Yup. I was trying to explain sign language to speaking people, which is very difficult. To a hearing person, ASL seems to be a short hand, because it leaves stuff out, substitutes stuff, changes stuff. It's the best comparison that I could think of. And that's why I mentioned the body language as well!

 

And, not to get into politics here or anything, but I don't see why deaf people need another language, when they are having to live in the same place everyone else does. It makes it hard for them to integrate into an English speaking world unless they are speaking English, too. Case in point, this thread.

I really don't want to go into this too deeply, but ASL is the native language of Deaf people that live in America. Just as with any spoken language sign language is different in each part of the world. ASL is not invented (as is SEE, SEE2, Contact sign or many other manual codes for English), rather it has evolved and continues to evolve as does any spoken language. My knowledge on this subject is quite limited and much more information can be had on the subject by a web search. A good place to start for anyone that might be intersed would be to Google "William C. Stokoe ". He has done much reasearch on ASL.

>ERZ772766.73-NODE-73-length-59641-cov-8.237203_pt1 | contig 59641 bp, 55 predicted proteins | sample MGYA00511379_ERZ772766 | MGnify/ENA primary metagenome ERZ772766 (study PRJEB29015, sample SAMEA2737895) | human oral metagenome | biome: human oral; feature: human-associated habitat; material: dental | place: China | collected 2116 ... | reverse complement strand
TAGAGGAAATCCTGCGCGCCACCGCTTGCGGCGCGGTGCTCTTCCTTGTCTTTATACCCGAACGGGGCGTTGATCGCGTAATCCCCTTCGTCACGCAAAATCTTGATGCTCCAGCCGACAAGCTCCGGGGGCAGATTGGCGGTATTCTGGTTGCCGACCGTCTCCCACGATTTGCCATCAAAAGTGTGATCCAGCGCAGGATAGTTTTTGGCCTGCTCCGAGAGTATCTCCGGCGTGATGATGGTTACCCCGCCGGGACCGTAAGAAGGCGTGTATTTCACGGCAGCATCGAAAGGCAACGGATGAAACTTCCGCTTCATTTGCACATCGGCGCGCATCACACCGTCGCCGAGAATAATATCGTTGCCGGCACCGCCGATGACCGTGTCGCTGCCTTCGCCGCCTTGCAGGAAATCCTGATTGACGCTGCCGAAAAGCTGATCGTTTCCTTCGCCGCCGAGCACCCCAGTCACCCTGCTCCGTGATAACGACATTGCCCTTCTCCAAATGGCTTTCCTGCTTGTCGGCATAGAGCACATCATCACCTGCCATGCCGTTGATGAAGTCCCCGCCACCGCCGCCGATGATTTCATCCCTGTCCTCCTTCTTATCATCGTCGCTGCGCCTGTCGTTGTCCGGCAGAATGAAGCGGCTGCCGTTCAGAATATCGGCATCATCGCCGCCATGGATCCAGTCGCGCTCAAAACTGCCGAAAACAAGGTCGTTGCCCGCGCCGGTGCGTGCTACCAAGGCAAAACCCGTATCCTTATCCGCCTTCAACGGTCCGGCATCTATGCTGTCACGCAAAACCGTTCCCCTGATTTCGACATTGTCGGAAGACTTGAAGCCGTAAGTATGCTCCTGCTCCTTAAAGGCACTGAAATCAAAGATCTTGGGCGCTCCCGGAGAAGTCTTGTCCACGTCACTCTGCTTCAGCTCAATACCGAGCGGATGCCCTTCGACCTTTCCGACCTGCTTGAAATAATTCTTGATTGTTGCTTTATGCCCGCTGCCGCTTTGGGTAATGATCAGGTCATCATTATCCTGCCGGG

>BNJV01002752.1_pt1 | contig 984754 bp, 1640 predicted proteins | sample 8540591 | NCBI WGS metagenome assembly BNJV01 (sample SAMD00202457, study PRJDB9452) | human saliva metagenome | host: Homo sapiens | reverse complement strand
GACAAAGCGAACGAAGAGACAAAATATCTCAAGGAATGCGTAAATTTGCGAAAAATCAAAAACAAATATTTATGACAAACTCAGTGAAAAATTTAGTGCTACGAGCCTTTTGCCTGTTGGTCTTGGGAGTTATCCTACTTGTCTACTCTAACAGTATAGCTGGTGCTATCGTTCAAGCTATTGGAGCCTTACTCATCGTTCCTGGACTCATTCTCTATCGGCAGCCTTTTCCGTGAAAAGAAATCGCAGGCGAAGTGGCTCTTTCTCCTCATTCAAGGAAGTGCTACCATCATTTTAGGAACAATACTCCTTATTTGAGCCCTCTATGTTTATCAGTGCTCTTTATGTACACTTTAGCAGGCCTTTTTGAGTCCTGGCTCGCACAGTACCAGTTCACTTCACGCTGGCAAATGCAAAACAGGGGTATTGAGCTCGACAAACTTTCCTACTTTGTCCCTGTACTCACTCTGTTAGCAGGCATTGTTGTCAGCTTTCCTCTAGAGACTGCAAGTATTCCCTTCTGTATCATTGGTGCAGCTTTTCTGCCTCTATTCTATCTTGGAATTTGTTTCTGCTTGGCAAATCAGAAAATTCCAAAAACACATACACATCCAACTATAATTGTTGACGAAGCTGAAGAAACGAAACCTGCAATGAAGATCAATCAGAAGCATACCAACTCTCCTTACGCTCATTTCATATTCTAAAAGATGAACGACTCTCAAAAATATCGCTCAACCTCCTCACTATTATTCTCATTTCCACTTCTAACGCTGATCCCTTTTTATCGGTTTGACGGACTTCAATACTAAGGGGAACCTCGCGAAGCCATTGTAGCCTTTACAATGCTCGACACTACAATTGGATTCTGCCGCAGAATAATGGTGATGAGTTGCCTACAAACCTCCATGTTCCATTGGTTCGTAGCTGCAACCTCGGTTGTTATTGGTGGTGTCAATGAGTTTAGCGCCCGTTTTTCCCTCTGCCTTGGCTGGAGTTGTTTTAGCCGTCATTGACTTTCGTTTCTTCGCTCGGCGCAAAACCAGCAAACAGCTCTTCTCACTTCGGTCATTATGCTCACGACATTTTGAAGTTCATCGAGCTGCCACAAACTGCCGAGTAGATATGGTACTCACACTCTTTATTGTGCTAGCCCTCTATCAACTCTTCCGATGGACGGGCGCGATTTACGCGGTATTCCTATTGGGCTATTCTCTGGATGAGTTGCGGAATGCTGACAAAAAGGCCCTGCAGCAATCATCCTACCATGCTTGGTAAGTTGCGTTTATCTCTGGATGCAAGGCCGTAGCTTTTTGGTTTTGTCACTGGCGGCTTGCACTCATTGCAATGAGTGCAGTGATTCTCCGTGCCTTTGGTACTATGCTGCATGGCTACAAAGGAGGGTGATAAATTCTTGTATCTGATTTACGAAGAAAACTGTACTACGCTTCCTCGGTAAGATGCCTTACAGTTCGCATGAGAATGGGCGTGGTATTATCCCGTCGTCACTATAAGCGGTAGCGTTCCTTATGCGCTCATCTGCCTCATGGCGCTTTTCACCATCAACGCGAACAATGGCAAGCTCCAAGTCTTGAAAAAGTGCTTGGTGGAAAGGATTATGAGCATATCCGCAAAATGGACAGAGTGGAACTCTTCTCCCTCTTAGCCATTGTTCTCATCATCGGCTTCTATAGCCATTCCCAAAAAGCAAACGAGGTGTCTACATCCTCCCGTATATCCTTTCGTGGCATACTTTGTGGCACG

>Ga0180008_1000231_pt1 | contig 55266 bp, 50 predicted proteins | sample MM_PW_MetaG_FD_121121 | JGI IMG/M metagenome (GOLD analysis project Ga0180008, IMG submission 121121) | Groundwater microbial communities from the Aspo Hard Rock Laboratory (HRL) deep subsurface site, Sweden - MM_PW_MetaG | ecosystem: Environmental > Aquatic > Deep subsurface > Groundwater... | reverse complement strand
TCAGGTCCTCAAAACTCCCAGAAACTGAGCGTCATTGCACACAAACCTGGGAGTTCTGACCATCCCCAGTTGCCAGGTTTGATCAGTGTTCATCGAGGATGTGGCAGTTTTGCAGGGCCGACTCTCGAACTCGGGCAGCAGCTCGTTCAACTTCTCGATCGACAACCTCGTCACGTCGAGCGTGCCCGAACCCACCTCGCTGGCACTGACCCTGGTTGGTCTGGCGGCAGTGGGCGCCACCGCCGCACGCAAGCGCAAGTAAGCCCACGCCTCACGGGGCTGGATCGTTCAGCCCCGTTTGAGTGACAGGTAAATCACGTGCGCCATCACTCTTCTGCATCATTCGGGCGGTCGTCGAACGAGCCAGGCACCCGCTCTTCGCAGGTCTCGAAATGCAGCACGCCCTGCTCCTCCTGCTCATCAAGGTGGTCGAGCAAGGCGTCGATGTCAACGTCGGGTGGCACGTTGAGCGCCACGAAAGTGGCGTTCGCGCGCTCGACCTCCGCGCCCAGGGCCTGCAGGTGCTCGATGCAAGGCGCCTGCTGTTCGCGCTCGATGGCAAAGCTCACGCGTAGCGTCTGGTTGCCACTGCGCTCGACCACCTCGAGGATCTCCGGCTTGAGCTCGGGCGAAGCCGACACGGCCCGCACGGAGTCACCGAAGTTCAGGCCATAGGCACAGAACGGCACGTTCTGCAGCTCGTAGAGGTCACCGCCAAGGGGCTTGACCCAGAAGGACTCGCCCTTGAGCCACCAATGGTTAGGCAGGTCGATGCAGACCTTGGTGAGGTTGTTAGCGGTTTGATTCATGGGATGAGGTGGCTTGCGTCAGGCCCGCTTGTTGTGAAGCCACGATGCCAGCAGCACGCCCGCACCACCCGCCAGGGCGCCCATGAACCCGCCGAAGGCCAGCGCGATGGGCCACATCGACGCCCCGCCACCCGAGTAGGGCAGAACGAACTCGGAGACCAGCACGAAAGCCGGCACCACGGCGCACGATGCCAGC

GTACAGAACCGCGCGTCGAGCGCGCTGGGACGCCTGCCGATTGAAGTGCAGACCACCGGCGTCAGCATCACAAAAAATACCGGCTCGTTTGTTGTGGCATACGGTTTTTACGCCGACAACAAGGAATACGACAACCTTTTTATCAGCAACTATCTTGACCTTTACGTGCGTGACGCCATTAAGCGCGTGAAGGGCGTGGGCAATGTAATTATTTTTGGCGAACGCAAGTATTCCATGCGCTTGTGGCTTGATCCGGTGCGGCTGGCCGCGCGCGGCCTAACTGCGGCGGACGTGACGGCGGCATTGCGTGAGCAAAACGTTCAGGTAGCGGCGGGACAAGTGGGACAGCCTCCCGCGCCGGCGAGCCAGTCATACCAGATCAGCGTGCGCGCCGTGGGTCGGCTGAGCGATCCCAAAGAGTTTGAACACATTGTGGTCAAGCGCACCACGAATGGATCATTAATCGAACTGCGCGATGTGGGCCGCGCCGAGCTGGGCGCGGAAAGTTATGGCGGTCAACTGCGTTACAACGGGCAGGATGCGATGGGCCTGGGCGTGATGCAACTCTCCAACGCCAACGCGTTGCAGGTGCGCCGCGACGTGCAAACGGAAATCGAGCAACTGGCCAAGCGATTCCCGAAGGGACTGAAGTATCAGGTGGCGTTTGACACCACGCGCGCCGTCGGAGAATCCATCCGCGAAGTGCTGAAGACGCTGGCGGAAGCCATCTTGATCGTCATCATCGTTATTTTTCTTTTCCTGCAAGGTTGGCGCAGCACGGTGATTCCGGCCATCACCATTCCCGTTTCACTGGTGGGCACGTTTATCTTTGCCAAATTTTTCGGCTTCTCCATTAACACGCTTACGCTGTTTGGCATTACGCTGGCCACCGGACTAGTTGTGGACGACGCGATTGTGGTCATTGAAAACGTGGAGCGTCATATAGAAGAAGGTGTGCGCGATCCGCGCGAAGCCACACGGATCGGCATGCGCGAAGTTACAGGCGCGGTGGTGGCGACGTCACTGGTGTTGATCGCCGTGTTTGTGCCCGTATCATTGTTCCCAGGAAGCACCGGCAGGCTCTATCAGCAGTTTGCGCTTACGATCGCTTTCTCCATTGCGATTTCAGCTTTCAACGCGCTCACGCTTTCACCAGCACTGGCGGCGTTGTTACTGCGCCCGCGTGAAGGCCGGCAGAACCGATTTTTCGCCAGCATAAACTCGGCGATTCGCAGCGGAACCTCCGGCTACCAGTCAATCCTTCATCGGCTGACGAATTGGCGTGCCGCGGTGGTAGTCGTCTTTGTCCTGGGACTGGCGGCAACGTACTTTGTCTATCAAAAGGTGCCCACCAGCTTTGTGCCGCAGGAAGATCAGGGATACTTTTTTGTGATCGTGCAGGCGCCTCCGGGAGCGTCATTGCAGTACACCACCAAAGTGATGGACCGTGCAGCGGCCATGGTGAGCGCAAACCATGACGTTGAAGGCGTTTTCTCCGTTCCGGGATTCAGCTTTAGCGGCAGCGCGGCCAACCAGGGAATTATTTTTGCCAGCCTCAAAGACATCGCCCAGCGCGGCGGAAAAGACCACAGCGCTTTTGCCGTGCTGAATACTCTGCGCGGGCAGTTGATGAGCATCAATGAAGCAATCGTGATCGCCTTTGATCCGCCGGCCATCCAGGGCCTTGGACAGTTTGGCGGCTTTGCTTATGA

I do enjoy a good debate, but this wonderful site is too full of great geocaching info for me to read. I'll bow out of this thead now and get back to reading about this great sounding hobby.

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I had a friend in college who's parents were both deaf. He had his hearing but spoke ASL fluently and "without an accent." As he explained to me, sign language is more than just "talking with your hands." There are sentence structures and cadence that is completely different than what we think of as American English.

 

Now, imagine immersing yourself in that language and then suddenly trying to remember the rules of sentence structure and composition for the rest of the English speaking world. It's quite a chore.

 

I'm sure others could explain it better, but that's as best as I remember.